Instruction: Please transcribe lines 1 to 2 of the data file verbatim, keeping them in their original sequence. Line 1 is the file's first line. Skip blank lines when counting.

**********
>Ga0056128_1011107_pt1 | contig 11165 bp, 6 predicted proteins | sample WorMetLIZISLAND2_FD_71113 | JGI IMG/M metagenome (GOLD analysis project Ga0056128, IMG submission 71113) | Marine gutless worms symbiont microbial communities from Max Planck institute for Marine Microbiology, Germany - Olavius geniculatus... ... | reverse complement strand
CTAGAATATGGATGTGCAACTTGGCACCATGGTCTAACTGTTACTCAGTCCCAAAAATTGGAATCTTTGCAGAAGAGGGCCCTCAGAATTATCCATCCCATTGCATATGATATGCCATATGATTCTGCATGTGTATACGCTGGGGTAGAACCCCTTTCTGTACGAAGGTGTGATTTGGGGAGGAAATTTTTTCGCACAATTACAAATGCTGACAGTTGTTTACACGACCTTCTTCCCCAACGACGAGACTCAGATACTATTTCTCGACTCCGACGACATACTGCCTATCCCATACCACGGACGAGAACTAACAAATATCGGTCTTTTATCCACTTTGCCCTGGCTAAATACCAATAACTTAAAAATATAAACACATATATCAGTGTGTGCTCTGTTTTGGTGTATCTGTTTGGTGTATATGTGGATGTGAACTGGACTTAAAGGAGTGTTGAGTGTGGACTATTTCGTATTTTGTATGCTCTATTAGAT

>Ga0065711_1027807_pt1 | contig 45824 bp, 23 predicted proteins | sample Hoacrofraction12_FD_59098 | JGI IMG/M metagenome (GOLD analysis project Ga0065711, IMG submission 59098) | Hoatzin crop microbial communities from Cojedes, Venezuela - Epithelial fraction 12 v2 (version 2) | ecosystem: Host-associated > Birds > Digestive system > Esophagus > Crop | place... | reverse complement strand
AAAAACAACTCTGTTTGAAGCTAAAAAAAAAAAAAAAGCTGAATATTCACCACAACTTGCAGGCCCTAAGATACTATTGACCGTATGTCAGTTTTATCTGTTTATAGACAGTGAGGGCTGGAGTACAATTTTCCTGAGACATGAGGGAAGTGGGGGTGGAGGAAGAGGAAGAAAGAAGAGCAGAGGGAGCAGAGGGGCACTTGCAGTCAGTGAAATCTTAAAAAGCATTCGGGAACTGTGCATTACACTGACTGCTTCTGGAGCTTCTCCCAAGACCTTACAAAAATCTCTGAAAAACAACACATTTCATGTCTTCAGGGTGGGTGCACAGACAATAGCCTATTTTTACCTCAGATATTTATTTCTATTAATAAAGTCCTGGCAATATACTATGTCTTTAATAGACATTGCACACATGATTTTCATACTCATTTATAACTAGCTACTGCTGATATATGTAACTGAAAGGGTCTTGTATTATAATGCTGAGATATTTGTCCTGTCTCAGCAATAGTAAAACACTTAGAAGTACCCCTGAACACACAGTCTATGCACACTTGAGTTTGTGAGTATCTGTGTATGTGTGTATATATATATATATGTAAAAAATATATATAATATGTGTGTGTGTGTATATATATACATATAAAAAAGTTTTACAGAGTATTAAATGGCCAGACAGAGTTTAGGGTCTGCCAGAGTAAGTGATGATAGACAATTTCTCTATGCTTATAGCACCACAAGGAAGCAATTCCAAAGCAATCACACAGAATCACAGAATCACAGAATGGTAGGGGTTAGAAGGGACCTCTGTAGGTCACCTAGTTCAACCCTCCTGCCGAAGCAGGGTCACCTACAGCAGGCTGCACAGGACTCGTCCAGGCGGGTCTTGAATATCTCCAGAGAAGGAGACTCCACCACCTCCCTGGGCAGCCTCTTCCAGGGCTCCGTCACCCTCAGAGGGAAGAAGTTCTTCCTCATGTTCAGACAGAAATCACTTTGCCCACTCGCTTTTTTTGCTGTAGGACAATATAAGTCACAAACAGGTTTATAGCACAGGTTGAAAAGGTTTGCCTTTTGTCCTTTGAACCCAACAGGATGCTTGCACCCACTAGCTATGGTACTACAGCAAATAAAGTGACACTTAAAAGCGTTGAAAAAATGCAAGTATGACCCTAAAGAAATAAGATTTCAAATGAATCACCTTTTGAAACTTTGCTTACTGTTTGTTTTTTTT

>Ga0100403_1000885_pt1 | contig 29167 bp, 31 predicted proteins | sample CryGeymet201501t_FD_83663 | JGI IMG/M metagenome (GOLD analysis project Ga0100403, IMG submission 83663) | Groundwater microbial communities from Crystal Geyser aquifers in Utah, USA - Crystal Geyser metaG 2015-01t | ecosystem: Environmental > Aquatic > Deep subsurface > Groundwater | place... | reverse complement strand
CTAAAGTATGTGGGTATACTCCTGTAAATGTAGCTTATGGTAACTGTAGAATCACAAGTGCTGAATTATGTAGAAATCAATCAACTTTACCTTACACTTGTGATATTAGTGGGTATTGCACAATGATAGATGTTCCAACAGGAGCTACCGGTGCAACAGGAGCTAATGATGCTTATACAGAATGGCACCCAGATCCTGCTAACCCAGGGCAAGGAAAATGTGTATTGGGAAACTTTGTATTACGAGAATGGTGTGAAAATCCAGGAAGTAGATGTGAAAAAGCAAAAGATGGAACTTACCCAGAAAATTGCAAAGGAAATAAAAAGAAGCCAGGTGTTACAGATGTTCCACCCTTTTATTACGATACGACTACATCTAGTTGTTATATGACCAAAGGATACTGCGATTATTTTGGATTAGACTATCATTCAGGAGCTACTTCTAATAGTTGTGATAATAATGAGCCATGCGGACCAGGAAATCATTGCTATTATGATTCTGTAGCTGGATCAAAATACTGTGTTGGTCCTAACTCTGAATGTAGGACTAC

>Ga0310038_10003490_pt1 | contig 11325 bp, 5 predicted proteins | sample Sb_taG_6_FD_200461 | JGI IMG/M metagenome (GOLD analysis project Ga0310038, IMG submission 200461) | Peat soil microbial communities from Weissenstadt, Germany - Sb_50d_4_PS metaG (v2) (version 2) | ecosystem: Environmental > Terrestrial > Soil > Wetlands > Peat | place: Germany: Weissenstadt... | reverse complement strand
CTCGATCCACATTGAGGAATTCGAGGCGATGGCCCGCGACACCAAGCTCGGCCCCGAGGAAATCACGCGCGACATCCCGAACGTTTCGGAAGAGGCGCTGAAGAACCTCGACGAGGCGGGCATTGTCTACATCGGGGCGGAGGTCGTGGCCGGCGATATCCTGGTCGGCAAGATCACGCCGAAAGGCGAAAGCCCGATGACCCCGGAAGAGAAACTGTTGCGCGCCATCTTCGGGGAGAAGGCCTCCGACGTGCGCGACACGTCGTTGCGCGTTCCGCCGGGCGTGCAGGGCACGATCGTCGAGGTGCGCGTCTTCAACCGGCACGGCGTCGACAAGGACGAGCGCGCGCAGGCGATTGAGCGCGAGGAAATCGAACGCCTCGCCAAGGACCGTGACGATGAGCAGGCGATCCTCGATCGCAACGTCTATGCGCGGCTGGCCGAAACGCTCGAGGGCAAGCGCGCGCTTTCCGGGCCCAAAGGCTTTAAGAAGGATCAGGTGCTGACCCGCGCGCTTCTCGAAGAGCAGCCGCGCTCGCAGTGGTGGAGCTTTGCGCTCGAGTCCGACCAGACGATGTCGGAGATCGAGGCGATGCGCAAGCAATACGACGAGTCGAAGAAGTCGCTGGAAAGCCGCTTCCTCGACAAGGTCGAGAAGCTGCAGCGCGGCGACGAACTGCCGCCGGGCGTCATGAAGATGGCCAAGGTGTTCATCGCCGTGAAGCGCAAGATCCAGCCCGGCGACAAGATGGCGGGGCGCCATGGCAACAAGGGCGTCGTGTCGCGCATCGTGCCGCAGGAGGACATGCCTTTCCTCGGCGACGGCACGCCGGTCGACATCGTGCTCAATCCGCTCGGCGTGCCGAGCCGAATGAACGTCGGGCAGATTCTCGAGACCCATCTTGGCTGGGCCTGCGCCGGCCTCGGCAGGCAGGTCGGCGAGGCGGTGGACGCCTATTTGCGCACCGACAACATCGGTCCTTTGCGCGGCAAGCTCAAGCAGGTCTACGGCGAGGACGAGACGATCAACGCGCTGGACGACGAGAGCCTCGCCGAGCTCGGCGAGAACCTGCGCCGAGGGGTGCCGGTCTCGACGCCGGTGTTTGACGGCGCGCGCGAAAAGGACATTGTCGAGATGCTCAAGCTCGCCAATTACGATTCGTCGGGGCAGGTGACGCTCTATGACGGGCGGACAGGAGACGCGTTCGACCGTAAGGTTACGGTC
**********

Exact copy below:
>Ga0056128_1011107_pt1 | contig 11165 bp, 6 predicted proteins | sample WorMetLIZISLAND2_FD_71113 | JGI IMG/M metagenome (GOLD analysis project Ga0056128, IMG submission 71113) | Marine gutless worms symbiont microbial communities from Max Planck institute for Marine Microbiology, Germany - Olavius geniculatus... ... | reverse complement strand
CTAGAATATGGATGTGCAACTTGGCACCATGGTCTAACTGTTACTCAGTCCCAAAAATTGGAATCTTTGCAGAAGAGGGCCCTCAGAATTATCCATCCCATTGCATATGATATGCCATATGATTCTGCATGTGTATACGCTGGGGTAGAACCCCTTTCTGTACGAAGGTGTGATTTGGGGAGGAAATTTTTTCGCACAATTACAAATGCTGACAGTTGTTTACACGACCTTCTTCCCCAACGACGAGACTCAGATACTATTTCTCGACTCCGACGACATACTGCCTATCCCATACCACGGACGAGAACTAACAAATATCGGTCTTTTATCCACTTTGCCCTGGCTAAATACCAATAACTTAAAAATATAAACACATATATCAGTGTGTGCTCTGTTTTGGTGTATCTGTTTGGTGTATATGTGGATGTGAACTGGACTTAAAGGAGTGTTGAGTGTGGACTATTTCGTATTTTGTATGCTCTATTAGAT